“A lot of staff are concerned because they haven’t used the badge yet,” said Michael Bortone, a clinical engineer in the center’s biomedical engineering division. “They think: Big Brother - people will know where they are even if they are in the bathroom or cafeteria. But we see it as a labor-saving device, a tool to make nurses’ lives easier, not eavesdrop.”
Bortone said the center will limit the sensors to patients’ rooms and one station in each hallway. And a badge can be turned off by sliding it out of a holder. In other words, the hospital will not be timing nurses’ bathroom breaks.
Some companies have developed workplace policies that spell out exactly what information will be scanned or subject to monitoring by the employer and what is off limits. Legal and employment experts say that, in states with privacy laws, such policies can protect employers from liability by dispelling any expectation of privacy in areas that will be monitored.
Still, most companies have not yet made a systematic effort to define the limits of monitoring. According to a 1996 study by the Society for Human Resource Management, 80 percent of all businesses and organizations communicate through e-mail. Of those, only 34 percent have developed written workplace privacy policies covering the use of e-mail, voice-mail or the Internet.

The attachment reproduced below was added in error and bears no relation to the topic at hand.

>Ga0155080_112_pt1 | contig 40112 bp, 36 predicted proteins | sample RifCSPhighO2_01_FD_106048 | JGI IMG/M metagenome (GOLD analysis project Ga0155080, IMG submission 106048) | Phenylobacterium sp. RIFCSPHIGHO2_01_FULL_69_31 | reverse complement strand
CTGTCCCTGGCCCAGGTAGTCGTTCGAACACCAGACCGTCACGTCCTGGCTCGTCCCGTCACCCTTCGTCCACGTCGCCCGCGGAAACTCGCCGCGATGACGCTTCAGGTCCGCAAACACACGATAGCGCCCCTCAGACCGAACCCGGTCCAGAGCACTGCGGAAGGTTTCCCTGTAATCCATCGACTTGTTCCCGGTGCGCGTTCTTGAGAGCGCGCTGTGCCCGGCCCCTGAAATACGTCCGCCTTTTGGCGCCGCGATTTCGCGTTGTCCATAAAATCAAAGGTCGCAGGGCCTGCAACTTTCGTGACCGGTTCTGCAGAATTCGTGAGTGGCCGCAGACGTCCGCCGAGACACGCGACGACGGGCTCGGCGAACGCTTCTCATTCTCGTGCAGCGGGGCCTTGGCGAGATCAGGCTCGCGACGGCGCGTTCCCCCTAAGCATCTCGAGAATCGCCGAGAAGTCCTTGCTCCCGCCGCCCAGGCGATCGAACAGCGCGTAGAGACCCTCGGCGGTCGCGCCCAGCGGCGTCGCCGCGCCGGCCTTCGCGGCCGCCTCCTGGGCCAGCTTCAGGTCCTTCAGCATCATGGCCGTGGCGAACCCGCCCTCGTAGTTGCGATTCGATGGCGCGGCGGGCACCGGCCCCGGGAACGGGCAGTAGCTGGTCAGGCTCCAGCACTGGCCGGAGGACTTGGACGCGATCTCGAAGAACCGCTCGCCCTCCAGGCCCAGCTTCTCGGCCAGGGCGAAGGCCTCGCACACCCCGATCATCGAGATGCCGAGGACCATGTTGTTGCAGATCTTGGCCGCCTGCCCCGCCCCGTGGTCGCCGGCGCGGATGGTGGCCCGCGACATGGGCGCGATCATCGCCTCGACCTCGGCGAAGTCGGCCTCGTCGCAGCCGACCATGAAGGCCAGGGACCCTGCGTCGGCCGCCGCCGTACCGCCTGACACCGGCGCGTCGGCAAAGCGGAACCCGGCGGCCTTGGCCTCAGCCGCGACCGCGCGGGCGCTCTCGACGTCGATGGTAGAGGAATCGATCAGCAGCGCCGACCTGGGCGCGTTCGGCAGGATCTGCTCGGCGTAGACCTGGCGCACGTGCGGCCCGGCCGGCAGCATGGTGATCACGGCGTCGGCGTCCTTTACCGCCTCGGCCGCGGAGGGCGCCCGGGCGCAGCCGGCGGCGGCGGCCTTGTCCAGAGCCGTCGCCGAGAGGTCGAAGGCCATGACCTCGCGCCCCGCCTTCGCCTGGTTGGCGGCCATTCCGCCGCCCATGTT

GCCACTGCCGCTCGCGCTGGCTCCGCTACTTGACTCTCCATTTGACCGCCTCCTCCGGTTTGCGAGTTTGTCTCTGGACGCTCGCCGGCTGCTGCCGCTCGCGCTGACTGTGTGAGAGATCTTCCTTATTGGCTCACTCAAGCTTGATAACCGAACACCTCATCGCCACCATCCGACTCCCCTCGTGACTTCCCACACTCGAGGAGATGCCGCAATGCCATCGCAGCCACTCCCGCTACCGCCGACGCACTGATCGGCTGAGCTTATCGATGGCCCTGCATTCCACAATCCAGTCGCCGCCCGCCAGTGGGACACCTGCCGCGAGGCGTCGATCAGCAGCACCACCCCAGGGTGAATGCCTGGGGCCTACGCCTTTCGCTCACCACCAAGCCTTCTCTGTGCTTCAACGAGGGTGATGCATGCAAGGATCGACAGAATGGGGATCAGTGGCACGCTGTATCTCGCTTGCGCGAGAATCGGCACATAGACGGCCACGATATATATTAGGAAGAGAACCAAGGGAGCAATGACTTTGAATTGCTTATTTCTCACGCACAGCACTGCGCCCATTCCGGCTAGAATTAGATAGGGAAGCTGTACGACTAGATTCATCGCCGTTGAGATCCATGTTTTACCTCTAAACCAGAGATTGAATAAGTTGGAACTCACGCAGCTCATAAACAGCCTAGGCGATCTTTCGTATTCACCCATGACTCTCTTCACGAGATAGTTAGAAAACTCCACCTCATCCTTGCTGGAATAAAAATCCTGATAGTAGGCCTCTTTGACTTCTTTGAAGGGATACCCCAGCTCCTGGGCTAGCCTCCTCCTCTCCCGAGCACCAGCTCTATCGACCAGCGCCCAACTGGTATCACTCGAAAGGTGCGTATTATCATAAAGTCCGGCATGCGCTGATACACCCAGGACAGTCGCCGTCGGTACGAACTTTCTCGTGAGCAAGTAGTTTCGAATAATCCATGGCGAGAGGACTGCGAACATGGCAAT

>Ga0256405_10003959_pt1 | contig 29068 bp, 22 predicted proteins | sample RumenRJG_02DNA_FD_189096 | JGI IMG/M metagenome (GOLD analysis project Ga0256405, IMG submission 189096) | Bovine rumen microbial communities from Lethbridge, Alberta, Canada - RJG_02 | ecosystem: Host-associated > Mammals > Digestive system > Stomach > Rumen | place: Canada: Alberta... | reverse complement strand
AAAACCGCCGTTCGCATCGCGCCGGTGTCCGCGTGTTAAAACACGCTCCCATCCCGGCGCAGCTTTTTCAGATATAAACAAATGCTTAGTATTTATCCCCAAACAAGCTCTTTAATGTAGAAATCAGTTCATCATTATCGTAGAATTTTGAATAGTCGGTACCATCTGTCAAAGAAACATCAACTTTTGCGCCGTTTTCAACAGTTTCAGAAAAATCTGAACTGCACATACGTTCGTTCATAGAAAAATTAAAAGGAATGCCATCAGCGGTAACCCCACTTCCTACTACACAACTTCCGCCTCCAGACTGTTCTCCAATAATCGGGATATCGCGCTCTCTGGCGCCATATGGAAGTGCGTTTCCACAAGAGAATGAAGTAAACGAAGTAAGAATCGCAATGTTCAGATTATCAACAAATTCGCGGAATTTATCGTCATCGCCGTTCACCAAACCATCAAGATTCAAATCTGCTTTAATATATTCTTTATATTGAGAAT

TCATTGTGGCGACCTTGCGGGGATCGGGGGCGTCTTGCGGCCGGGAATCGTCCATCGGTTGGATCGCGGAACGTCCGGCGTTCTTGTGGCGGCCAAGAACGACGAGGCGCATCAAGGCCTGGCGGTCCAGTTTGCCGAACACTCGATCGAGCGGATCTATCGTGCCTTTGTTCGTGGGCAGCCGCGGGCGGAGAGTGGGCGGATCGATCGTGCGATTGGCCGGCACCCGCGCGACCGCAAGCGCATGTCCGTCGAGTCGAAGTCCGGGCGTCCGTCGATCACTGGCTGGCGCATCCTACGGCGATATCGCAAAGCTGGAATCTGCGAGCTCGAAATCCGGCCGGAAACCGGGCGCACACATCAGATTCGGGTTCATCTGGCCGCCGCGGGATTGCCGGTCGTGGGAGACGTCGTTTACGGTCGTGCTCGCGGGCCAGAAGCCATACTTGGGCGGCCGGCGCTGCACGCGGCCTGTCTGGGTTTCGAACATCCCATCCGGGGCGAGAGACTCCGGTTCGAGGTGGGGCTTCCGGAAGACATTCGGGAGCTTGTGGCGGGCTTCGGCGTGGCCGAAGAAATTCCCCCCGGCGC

Historically, federal courts have sided with employers when it comes to monitoring the use of company equipment such as telephones, voice-mail or e-mail, ruling that there is no constitutional guarantee of personal privacy by workers using the boss’s technology.
Not surprisingly, the push for greater efficiency and control over employees has spawned a billion-dollar industry that sports everything from software that can count keystrokes to sophisticated surveillance cameras.
For instance: If playing computer games at work crossed your mind, watch out. For $59.95, DVD Software Inc. of Irvine, Calif., could sell your employer software that scans, and then kills, files that share characteristics with the product’s database of more than 4,000 game titles. The product? AntiGame.
“If an employer is paying workers to work, they want to know that the job is getting done,” said company co-founder Donna Hollander, who says her customer base has increased from just a handful in 1995 to more than 1,000 today.
Admittedly, killing aliens on the computer monitor is probably not in most people’s job descriptions. But the effort to stamp out such apparently frivolous use of company time is not without its critics.
Emily Coleman, a market researcher whose Teaneck, N.J., company questioned game players about their habits in a 1995 study, says tracking game playing at work does more harm than good.
“No human being can sit at a desk and not take a break - ever,” she says. “By focusing on games, managers who like to micromanage feel important. But in the end, employees feel under the gun and that destroys productivity. Why? It treats people like robots.”